In Curtains, journalist Tom Jokinen recounts his months as an undertaker-in-training at Neil Bardal’s funeral home in Winnipeg. Under Bardal and his staff, Jokinen shared both sides of the undertaker’s trade–the hands-on skills such as how to dress the sometimes uncooperative dead, and the so-called soft skills, such as how to help the living cope with loss.
Ironically, as more family-owned funeral homes are bought up by international corporations, and more people choose cremation over caskets, embalming, and burial, (the fully-figured–“full-fig” funeral), Jokinen discovers a death industry, that itself is dying–that must resort to selling catering, multi-media memorials, and caricaturish memento mori to make profit from death.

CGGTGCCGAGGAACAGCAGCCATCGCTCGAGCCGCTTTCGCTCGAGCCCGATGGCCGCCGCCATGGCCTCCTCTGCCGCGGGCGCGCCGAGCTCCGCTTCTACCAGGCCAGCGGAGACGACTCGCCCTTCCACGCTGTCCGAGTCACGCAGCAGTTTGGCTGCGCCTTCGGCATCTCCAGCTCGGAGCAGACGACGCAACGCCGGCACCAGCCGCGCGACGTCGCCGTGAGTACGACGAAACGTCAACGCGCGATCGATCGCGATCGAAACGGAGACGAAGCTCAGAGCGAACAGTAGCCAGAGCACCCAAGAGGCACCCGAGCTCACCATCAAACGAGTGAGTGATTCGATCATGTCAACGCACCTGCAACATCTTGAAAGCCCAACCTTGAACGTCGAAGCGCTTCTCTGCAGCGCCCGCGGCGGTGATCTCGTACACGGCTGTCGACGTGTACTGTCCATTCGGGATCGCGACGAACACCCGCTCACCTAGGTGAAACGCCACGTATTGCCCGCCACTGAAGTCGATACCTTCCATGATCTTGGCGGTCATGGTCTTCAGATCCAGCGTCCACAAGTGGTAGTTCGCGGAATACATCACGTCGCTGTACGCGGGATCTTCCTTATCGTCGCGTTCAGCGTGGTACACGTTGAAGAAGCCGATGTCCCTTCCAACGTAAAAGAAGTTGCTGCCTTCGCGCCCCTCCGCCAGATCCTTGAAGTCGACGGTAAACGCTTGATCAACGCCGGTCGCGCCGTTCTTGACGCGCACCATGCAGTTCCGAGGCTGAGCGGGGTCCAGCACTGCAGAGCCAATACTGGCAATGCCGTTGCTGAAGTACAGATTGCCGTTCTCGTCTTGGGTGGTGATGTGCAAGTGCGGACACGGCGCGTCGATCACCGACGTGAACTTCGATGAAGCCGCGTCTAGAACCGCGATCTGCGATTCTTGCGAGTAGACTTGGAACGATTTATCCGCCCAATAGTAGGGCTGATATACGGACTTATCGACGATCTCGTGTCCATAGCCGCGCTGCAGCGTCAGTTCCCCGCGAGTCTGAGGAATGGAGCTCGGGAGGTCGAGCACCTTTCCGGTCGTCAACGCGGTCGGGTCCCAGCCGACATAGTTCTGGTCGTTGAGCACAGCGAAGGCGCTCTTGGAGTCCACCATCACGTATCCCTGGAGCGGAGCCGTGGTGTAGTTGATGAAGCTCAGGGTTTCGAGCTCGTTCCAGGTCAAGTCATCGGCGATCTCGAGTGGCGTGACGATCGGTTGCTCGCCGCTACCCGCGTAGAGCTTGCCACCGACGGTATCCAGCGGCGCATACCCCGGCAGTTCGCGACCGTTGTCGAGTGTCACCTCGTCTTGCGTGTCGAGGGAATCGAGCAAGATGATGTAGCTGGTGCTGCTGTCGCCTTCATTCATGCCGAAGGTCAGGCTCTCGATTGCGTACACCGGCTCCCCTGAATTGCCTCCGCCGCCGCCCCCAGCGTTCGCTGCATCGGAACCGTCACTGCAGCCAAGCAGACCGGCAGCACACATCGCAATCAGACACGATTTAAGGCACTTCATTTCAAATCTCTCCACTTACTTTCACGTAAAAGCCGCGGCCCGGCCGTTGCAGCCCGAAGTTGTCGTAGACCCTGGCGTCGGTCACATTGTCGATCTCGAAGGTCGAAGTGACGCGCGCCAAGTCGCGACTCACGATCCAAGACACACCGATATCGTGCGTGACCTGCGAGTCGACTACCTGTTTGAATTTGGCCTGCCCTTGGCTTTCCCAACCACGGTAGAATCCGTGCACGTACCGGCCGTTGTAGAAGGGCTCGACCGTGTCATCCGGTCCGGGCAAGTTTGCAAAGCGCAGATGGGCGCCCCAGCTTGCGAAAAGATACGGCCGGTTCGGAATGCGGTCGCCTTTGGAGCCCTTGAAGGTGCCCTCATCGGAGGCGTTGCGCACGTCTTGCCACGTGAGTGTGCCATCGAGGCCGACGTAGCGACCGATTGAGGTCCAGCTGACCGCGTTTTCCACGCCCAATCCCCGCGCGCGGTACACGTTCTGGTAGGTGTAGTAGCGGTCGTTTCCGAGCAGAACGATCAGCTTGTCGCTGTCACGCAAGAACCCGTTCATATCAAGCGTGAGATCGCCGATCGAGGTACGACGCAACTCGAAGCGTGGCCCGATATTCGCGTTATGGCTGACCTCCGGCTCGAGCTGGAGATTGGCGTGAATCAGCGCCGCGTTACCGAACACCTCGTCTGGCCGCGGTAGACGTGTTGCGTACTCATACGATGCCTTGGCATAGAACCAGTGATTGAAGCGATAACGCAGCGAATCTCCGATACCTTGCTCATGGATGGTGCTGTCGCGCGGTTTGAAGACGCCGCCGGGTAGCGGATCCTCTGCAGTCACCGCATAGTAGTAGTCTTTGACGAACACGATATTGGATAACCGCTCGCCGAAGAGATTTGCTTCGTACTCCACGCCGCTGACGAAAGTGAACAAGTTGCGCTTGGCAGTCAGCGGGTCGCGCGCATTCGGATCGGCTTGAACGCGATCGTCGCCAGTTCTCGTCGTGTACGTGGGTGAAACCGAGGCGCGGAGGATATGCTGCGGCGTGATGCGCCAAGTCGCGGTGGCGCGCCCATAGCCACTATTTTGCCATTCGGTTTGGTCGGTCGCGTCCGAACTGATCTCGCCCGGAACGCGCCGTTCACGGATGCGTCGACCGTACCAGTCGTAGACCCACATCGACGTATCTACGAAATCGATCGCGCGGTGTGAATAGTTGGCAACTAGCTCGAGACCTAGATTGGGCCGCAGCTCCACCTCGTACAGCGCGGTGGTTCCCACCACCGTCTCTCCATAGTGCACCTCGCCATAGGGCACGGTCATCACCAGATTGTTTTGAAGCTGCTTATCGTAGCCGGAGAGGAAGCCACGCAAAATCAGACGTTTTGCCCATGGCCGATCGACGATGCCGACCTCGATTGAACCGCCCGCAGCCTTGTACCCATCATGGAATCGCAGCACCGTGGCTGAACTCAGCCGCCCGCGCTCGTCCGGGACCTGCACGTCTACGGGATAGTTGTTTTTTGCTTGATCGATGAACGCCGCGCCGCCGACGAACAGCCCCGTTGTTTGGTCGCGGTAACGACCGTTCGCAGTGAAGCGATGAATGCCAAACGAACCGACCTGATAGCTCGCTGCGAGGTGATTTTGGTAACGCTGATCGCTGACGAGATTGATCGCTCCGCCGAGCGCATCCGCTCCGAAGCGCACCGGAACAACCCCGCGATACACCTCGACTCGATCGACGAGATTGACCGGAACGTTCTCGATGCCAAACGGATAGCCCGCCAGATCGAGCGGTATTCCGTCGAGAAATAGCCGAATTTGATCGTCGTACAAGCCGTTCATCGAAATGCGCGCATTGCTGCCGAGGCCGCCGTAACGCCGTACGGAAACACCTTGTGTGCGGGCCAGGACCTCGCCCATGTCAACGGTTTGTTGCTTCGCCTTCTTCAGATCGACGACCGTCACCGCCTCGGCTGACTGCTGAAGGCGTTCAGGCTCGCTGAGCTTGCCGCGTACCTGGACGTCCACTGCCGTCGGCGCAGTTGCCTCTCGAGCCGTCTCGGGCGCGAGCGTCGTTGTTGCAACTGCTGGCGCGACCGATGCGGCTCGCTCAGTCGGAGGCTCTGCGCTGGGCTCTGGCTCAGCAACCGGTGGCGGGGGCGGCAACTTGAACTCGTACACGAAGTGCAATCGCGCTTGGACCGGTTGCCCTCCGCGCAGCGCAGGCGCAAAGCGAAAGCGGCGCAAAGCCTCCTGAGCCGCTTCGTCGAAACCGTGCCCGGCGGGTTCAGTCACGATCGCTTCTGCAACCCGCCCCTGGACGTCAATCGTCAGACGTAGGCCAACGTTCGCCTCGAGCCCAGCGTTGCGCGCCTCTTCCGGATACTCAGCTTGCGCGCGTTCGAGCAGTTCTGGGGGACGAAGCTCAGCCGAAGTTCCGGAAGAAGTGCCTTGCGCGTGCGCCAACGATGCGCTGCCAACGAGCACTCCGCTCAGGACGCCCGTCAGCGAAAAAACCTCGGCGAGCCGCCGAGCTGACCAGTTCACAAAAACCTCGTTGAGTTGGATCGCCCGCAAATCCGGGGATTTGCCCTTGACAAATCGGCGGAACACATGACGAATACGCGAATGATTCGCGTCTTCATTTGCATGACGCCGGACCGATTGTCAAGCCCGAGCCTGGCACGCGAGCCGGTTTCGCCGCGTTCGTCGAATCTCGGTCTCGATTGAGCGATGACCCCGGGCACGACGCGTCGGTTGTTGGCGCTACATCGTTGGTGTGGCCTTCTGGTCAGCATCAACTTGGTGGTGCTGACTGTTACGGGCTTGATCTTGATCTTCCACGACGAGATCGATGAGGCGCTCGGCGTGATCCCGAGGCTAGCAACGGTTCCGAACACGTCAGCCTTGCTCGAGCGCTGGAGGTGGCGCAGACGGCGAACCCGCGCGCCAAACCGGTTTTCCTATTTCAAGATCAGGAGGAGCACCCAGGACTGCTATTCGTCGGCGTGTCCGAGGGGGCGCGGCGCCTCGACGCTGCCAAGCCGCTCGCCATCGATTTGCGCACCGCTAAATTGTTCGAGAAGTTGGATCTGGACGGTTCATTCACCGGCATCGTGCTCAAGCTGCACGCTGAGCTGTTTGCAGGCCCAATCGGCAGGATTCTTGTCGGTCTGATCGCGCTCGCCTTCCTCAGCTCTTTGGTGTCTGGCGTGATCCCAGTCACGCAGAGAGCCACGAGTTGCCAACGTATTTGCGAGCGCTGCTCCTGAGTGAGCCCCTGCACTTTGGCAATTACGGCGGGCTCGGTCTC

But it wasn’t until twenty-five years ago that Neil (Bardal) finally embraced cremation and became what the mainstream industry calls a “bake-and-shaker,” a lower-cost provider of a cleaner, more manageable, less Gothic and scatterable end product.
“The traditional funeral is gone,” Neil says, “and it’s never coming back.”